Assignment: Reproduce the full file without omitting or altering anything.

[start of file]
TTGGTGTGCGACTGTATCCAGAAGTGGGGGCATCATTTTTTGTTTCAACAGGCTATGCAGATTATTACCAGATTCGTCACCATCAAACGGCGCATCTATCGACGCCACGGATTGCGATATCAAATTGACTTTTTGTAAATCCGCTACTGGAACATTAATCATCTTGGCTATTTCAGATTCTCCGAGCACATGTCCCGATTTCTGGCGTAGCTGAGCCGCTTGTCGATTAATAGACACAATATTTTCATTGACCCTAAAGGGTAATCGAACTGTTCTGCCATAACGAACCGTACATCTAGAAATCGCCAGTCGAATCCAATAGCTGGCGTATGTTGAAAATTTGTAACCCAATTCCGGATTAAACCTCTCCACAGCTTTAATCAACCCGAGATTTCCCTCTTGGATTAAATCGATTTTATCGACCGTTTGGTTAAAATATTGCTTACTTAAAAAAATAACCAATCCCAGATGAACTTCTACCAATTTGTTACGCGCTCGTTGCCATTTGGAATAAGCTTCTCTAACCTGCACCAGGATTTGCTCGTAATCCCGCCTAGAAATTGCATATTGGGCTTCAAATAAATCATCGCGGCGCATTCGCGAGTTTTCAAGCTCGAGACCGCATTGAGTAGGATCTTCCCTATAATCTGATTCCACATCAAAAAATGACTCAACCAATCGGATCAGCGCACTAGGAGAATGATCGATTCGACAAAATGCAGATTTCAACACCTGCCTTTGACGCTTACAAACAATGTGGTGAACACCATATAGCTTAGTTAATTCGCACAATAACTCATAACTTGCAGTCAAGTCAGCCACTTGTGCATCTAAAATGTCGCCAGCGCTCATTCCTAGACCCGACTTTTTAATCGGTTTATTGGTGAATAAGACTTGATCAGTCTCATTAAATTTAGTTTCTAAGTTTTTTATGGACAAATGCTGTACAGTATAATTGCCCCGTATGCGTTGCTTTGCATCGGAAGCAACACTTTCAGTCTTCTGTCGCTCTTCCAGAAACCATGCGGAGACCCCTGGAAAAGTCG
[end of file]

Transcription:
TTGGTGTGCGACTGTATCCAGAAGTGGGGGCATCATTTTTTGTTTCAACAGGCTATGCAGATTATTACCAGATTCGTCACCATCAAACGGCGCATCTATCGACGCCACGGATTGCGATATCAAATTGACTTTTTGTAAATCCGCTACTGGAACATTAATCATCTTGGCTATTTCAGATTCTCCGAGCACATGTCCCGATTTCTGGCGTAGCTGAGCCGCTTGTCGATTAATAGACACAATATTTTCATTGACCCTAAAGGGTAATCGAACTGTTCTGCCATAACGAACCGTACATCTAGAAATCGCCAGTCGAATCCAATAGCTGGCGTATGTTGAAAATTTGTAACCCAATTCCGGATTAAACCTCTCCACAGCTTTAATCAACCCGAGATTTCCCTCTTGGATTAAATCGATTTTATCGACCGTTTGGTTAAAATATTGCTTACTTAAAAAAATAACCAATCCCAGATGAACTTCTACCAATTTGTTACGCGCTCGTTGCCATTTGGAATAAGCTTCTCTAACCTGCACCAGGATTTGCTCGTAATCCCGCCTAGAAATTGCATATTGGGCTTCAAATAAATCATCGCGGCGCATTCGCGAGTTTTCAAGCTCGAGACCGCATTGAGTAGGATCTTCCCTATAATCTGATTCCACATCAAAAAATGACTCAACCAATCGGATCAGCGCACTAGGAGAATGATCGATTCGACAAAATGCAGATTTCAACACCTGCCTTTGACGCTTACAAACAATGTGGTGAACACCATATAGCTTAGTTAATTCGCACAATAACTCATAACTTGCAGTCAAGTCAGCCACTTGTGCATCTAAAATGTCGCCAGCGCTCATTCCTAGACCCGACTTTTTAATCGGTTTATTGGTGAATAAGACTTGATCAGTCTCATTAAATTTAGTTTCTAAGTTTTTTATGGACAAATGCTGTACAGTATAATTGCCCCGTATGCGTTGCTTTGCATCGGAAGCAACACTTTCAGTCTTCTGTCGCTCTTCCAGAAACCATGCGGAGACCCCTGGAAAAGTCG